Banks log hefty profit

Posted by BankInfo on Sun, Jan 02 2011 01:43 pm


Private banks logged as high as 90 percent growth in their operating profit last year, riding on a boom in stockmarket and an upward trend in external business.

Most banks marked a rise in profit, ranging from 50 percent to 90 percent, and a few posted more than Tk 1,000 crore profit.

On the last day of 2010, Friday, they sat to count the last one year's profit. Primary data of all these 30 private banks shows that their combined profit soared by 57 percent to Tk 13,203 crore last year, against Tk 8,000 crore in 2009.

Islami Bank Bangladesh, this year also, made the highest profit at Tk 1,143 crore. Besides, National Bank and AB Bank logged more than Tk 1,000 crore each.

Managing Director of Shahjalal Islami Bank Abdur Rahman Sarker told The Daily Star that the banks are involved in the stockmarket business in different ways -- they have opened their own brokerage houses and are also doing portfolio investment. As a result, a big amount of income is accruing to them from the share market.

Sarker said the banks' income from external business also went up as the world economy shook much off the recession jitters.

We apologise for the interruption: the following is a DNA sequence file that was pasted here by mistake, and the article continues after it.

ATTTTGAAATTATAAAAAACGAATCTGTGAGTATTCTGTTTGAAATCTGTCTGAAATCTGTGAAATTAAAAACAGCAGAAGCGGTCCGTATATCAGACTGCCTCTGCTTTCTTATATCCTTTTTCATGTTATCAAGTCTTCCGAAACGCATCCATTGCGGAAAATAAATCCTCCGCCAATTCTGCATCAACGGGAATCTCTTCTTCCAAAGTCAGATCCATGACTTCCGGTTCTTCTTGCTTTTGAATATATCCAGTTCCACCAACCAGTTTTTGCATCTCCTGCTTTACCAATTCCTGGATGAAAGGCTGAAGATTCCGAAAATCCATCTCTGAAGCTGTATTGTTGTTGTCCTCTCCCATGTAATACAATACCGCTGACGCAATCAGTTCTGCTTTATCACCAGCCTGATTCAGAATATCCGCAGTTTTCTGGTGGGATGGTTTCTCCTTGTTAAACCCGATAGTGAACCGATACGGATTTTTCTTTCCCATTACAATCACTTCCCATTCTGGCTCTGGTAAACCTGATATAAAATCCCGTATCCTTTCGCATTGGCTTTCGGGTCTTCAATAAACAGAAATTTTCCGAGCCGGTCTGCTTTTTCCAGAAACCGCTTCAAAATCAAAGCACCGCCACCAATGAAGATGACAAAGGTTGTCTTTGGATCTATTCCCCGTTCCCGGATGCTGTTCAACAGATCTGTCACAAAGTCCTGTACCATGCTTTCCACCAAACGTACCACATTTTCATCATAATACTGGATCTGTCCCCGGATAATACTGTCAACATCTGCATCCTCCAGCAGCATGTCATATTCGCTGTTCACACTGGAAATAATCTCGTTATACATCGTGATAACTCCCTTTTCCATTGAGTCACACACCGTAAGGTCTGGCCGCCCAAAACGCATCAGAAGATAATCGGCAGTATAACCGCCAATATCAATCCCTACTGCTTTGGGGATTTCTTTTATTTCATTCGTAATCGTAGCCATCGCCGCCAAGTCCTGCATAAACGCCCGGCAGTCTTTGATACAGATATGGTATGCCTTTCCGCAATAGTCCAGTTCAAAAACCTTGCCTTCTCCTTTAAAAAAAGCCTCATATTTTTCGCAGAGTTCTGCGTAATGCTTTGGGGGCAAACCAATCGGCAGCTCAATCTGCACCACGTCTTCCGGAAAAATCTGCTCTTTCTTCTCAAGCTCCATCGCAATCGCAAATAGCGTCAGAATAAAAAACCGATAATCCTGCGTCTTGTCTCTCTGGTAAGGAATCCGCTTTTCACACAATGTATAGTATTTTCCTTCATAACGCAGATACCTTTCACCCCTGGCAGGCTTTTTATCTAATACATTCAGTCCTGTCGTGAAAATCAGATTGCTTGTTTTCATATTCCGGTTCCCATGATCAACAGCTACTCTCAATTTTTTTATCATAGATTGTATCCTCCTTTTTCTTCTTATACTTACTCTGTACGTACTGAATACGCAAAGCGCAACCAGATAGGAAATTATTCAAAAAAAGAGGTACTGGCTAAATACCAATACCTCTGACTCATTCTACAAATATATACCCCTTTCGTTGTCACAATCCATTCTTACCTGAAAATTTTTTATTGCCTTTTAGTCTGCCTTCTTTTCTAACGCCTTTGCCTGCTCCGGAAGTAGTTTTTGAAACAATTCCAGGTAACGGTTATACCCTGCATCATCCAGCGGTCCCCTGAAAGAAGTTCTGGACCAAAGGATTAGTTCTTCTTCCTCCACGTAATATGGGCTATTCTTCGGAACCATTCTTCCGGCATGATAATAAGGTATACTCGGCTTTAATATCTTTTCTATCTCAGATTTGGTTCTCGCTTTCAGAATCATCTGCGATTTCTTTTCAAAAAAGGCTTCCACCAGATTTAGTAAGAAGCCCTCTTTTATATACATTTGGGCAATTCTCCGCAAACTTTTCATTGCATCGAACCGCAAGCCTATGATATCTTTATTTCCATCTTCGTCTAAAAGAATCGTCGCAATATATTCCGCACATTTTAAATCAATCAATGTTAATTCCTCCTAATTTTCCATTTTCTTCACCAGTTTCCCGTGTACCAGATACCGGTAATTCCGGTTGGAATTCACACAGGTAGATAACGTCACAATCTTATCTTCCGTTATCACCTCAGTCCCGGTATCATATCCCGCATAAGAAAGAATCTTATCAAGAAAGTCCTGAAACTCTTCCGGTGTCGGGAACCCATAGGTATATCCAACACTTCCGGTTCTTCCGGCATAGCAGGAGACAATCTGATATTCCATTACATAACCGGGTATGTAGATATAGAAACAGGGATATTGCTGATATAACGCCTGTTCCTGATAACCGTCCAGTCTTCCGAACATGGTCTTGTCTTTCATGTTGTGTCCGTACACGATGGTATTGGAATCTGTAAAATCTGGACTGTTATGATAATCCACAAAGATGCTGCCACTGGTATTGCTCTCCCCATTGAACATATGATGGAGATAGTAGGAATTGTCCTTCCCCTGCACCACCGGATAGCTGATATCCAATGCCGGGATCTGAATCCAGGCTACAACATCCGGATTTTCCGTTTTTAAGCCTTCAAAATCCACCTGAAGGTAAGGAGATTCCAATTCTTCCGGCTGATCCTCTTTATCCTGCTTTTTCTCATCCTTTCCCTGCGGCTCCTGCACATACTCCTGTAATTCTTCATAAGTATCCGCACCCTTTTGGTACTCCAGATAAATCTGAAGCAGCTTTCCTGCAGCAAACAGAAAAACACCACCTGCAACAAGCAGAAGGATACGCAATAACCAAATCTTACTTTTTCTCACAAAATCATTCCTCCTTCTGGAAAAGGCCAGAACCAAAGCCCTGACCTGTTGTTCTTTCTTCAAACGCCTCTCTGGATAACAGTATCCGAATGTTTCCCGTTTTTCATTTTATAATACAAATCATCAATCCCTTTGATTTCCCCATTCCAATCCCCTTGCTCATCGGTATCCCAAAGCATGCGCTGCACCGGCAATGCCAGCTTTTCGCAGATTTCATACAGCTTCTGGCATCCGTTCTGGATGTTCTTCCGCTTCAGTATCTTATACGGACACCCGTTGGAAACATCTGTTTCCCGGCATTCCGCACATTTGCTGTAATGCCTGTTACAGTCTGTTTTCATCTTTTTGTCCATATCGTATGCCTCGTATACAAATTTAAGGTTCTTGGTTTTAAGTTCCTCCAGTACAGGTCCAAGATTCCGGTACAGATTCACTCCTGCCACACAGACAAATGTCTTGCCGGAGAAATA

Senior Executive Vice President of Mutual Trust Bank AKM Shamim said the banks' income on account of fees and commission has increased. The strict monitoring by the central bank also pulled down the banks' classified loans, increasing their income.

From January 3 to December 30, the benchmark index of Dhaka Stock Exchange went up by 3,754 points, or 82 percent, to 8,290.

Bangladesh Bank (BB) data shows that the banks' total holdings in the share market were Tk 25,000 crore as of October 31 last year.

Many banks earned a big portion of their profit from the stockmarket, bankers said. A bank involved in Islamic banking made a profit of about Tk 400 crore last year. Of the amount, Tk 100 crore came from its brokerage business.

The external trade of the banks also started going up last year, with the world economy recovering from the recession.

According to BB data, import increased by about 34 percent in July-October of the current fiscal year, against a fall of about 15 percent in the same period last year.

On the other hand, export went up by 36 percent during the July-November period of the current fiscal year, whereas the country witnessed a fall by about 7 percent in such external trade in the same period a year ago.

The banks' non-interest income increased in line with the rise in import and export.

In the first six months of the last fiscal year, the non-interest income shot up by 39 percent.

Source: The Daily Star

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